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tv   PBS News Hour Weekend  PBS  August 6, 2017 5:30pm-6:01pm PDT

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captioning sponsored by wnet >> sreenivasan: on this edition for sunday, august 6: diplomats try to reduce tensions after the u.n. imposes more sanctions on north korea. are members of the republican party already planning to run for president in 2020? and in our signature segment, from hawaii: growing concern over an invasive species-- how parakeets are wreaking havoc on local farms. next, on pbs newshour weekend. >> pbs newshour weekend is made possible by: bernard and irene schwartz. the cheryl and philip milstein family. the j.b.p. foundation. sue and edgar wachenheim, iii. the anderson family fund.
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rosalind p. walter, in memory of abby m. o'neill. barbara hope zuckerberg. corporate funding is provided by mutual of america-- designing customized individual and group retirement products. that's why we're your retirement company. additional support has been provided by: and by the corporation for public broadcasting, and by contributions to your pbs station from viewers like you. thank you. from the tisch wnet studios at lincoln center in new york, hari sreenivasan. >> sreenivasan: good evening, and thanks for joining us. north korea's only ally, china, lectured its neighbor in no uncertain terms today to stop its missile and nuclear tests. the stern warning came a day after the united nations security council imposed tough new economic sanctions choking off about a third of north korea's exports. but at a regional summit of 27 foreign ministers in manila, chinese foreign minister wang yi said he told his north korean counterpart to remain calm, that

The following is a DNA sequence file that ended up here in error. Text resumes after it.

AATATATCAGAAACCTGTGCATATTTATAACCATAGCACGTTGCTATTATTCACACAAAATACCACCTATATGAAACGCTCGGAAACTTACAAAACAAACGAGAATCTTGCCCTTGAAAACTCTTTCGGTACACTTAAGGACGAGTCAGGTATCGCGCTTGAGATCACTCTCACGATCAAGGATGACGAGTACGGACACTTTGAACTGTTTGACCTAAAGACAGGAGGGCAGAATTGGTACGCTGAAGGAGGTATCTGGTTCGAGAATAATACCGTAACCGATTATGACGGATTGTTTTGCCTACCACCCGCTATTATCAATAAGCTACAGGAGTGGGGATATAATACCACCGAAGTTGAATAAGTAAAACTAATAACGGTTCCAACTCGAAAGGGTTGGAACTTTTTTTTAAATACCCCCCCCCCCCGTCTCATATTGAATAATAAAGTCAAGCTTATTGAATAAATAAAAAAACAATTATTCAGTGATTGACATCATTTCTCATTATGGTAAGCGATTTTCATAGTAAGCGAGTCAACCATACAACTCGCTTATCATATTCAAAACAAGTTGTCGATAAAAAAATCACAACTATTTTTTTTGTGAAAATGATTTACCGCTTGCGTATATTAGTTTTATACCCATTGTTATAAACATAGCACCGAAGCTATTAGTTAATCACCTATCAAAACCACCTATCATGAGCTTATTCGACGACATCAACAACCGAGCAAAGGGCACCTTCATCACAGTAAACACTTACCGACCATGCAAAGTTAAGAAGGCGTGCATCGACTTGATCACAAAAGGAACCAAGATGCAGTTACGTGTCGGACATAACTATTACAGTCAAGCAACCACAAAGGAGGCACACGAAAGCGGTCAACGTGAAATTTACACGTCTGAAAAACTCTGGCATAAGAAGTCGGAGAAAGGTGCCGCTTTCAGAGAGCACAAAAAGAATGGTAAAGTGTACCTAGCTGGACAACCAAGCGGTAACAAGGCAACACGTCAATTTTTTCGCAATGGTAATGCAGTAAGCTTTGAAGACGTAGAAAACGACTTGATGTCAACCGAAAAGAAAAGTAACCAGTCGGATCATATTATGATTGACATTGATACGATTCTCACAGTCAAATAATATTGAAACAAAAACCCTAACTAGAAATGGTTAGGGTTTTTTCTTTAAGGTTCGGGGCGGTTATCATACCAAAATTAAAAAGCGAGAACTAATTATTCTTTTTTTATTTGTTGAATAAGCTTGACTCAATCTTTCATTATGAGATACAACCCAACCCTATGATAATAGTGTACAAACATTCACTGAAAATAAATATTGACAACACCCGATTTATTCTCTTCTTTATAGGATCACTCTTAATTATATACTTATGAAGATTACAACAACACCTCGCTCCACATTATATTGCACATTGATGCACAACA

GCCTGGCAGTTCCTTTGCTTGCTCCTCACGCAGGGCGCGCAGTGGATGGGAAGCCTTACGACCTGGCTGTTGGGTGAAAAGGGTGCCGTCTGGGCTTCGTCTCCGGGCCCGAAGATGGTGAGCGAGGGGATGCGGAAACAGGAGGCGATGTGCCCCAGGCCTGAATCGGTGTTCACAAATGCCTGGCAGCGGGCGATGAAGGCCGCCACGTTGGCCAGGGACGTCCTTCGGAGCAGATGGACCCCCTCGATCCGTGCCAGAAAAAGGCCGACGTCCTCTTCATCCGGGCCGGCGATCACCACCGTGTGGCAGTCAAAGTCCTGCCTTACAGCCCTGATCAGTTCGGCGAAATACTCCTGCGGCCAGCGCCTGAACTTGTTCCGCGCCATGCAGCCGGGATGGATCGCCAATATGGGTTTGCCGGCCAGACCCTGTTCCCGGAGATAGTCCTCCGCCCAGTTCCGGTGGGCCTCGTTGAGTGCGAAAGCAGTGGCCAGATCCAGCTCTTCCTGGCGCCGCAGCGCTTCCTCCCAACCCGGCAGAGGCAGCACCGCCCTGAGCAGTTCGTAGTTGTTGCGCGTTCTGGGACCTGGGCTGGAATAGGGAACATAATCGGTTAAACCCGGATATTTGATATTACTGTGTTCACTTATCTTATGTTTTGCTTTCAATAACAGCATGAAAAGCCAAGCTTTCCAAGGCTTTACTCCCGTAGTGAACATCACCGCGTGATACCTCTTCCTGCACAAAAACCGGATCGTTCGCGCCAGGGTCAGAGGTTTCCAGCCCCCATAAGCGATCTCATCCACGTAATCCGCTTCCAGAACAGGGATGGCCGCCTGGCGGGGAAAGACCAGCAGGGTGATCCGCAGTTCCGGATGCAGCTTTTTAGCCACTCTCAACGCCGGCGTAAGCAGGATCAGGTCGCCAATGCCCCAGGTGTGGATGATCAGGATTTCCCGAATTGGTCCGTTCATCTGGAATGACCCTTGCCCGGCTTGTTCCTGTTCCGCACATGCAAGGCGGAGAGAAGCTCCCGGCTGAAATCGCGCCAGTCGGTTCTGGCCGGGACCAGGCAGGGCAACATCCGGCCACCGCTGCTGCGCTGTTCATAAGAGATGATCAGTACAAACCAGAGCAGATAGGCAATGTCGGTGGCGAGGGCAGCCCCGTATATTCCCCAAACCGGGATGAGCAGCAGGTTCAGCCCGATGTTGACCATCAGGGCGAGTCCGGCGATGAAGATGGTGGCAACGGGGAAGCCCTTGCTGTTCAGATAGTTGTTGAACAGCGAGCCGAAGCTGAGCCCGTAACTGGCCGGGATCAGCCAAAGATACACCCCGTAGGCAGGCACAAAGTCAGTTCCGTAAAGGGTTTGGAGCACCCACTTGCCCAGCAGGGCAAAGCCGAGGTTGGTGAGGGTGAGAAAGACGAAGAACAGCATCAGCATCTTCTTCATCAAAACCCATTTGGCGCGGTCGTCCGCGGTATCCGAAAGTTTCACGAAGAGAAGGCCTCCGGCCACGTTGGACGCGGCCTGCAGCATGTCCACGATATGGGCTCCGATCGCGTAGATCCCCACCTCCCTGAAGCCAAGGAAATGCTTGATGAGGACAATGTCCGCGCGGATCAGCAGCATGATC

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more tests would only inflame the crisis. wang called for the quick resumption of six-party talks, including the u.s., to end the standoff peacefully. wang also met with u.s. secretary of state rex tillerson and said he told the secretary that sanctions alone are not the solution. a u.s. diplomat at the summit welcomed the new chinese pressure on north korea, but said the trump administration will try to ensure that china stays compliant with the fresh round of sanctions. in a country living under the north korean missile and nuclear threat, japan today marked the 72nd anniversary of the world's first atomic bomb attack, the 1945 u.s. bombing of hiroshima. more than 50,000 activists and mourners and survivors gathered at the peace memorial park in hiroshima and said "never again." hiroshima mayor kazumi matsui spoke of modern instability in the region, saying, "this hell is not a thing of the past." protesters at the ceremony called on japanese prime minister shinzo abe to admit more responsibility for japan's role in the war, and to drop his proposal to revise japan's